On May 6th, 2003, I arrived in the United States for the first time as a missionary for my church. My 23-hour flight from Accra, Ghana landed at LAX around noon, and I was plunged right into the heart of the Los Angeles Metropolitan Area. It was my first time on a plane and my first experience outside of Ghana. I had turned 19 earlier that year and had completed my freshman year of college. I expected to experience some culture shock but did not know exactly how it would manifest.
I was greeted at the airport by the husband-and-wife patrons of the California Los Angeles mission, along with another young, white man, who was much taller and larger than I was but who was only a year or so older. I soon learned he was from Clinton, Utah. He had been assigned to be my trainer and was tasked with helping me acclimate to my new circumstances. As I picked up my bags at baggage claim, the monumental change in my surroundings began to set it.
In my 19 years growing up in Ghana, the idea of race was never a major point of contemplation or topic of discussion. Because of my parent’s line of work and responsibilities, I had limited interactions with people from various parts of the world, including tourists, church leaders, exchange students, and philanthropists, many of whom were white. However, I never viewed those interactions in the context of racial identity. All I wished for at the time was to have an opportunity to visit and possibly move to America someday.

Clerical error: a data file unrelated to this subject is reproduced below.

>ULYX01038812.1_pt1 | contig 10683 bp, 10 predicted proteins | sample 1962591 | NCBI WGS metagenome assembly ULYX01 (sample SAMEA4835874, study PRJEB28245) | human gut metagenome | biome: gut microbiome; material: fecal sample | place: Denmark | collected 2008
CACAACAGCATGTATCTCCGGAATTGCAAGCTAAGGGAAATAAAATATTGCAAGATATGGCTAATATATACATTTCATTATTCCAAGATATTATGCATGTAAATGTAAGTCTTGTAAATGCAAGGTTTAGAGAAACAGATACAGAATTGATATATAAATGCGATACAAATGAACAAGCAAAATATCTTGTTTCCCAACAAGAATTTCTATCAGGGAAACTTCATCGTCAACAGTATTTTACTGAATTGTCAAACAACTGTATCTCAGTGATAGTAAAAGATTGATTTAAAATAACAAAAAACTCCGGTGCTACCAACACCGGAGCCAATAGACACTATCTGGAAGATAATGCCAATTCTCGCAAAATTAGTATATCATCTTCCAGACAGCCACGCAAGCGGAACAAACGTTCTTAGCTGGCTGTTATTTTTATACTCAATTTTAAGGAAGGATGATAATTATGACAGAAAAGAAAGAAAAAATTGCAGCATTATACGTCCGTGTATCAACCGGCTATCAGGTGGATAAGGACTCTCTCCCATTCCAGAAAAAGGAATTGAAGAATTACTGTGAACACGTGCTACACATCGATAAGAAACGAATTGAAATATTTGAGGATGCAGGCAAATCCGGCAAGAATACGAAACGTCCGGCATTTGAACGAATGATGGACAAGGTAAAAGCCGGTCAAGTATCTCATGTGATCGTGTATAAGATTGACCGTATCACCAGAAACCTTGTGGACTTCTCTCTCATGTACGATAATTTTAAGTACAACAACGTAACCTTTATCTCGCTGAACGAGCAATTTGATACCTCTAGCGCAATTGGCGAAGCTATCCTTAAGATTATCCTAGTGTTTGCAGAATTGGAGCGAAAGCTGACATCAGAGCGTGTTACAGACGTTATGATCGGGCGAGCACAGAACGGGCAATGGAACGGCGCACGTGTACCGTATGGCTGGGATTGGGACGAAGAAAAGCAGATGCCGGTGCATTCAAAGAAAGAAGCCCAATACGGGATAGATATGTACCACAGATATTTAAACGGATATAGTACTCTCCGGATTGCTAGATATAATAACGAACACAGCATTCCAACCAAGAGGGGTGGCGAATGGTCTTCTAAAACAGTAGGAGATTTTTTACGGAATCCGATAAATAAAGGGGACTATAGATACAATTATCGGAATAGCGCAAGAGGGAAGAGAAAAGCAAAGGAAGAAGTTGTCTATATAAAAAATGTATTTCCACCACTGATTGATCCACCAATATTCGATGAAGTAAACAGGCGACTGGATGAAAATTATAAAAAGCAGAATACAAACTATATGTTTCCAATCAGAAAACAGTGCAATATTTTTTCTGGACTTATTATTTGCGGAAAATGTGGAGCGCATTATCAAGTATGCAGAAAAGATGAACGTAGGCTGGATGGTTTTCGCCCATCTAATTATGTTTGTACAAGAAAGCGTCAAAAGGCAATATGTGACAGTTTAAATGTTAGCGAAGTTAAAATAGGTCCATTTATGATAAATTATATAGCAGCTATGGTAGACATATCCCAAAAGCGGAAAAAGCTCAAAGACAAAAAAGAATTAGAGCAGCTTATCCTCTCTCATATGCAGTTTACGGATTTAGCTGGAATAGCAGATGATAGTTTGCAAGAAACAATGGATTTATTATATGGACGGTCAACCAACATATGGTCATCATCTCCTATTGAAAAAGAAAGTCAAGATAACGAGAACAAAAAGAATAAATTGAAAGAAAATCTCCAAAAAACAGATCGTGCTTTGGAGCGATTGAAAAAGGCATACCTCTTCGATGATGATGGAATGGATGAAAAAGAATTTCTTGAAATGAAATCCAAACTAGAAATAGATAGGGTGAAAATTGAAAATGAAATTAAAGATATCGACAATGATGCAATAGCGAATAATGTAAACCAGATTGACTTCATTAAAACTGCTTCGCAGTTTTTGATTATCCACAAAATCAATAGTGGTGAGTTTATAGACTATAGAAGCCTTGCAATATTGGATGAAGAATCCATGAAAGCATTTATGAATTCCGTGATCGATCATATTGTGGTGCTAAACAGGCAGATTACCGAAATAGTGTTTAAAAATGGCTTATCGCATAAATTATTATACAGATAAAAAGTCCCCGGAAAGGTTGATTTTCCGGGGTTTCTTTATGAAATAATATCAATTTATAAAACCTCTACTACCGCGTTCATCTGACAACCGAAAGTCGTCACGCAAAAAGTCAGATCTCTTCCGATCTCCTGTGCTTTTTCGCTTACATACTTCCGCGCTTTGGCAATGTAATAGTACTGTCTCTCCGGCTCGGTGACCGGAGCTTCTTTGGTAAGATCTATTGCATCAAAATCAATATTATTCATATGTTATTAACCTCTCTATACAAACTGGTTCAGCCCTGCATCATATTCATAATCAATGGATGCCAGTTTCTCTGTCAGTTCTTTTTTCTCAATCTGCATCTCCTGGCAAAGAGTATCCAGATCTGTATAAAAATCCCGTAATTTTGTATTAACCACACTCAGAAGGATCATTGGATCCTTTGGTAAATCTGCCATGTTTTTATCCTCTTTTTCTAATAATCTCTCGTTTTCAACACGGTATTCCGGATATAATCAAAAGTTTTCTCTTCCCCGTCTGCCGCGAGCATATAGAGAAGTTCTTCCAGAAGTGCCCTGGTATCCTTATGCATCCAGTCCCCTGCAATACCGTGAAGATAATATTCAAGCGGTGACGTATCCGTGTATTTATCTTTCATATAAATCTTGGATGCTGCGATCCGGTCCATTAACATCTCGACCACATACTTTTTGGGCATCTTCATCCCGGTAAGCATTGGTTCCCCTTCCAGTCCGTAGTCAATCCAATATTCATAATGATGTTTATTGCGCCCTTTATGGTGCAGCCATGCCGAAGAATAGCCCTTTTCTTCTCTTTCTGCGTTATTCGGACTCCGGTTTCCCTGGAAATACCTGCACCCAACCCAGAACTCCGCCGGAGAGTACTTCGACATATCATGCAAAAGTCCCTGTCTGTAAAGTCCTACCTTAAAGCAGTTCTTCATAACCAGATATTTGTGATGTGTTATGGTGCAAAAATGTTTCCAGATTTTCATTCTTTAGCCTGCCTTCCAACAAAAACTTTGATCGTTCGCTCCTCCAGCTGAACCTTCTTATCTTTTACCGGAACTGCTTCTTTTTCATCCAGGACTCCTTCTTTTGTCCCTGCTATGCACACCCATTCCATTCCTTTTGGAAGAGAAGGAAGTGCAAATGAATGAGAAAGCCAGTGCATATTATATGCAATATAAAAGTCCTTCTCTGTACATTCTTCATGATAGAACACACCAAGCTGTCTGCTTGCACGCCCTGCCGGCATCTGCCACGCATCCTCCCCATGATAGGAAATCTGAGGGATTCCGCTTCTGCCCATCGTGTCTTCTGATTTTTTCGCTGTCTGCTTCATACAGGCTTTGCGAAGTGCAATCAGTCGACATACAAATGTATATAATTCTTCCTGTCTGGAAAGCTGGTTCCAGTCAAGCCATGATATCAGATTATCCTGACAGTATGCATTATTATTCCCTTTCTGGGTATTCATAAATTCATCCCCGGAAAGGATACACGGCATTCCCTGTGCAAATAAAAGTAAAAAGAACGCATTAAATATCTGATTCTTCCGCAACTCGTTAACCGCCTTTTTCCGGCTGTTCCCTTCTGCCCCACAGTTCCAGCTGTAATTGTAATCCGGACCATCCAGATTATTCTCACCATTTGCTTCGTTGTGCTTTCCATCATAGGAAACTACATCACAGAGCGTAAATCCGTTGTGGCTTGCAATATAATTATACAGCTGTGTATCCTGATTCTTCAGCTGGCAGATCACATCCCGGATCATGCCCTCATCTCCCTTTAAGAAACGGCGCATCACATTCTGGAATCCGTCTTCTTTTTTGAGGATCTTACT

Now here I was in Los Angeles, my dreams having finally been realized, trying to make sense of the dizzying feeling that ran through my entire body. Everything looked and felt different, including what I thought was the unbearably cold 64-degree weather.
Amid my sensory overload, one thing was inescapable: For the first time in my life, I was a minority – not just in terms of race, but also in language, culture, and anything else one could imagine – and that was scary.
My two years in Los Angeles were equal parts emotionally exhilarating and intellectually eye-opening. It was educational, solemn, and humbling, and the experience gave me a window into American life from a perspective rarely encountered, even by those born in this country. I spent most of my time going door to door, visiting, teaching, volunteering, and serving people from all walks of life in the Greater Los Angeles Area.
My service spanned many affluent cities like Bel Air, Beverly Hills, Westwood, and Malibu as well as areas like South Central LA, Compton, Lynwood, and Watts. One pattern that was unavoidably apparent was the fact that the areas I perceived as having a lower socio-economic status also happened to mainly be demographically black. This correlation deeply troubled me and kindled a desire to discover why that was the case and what, if anything, could be done about it.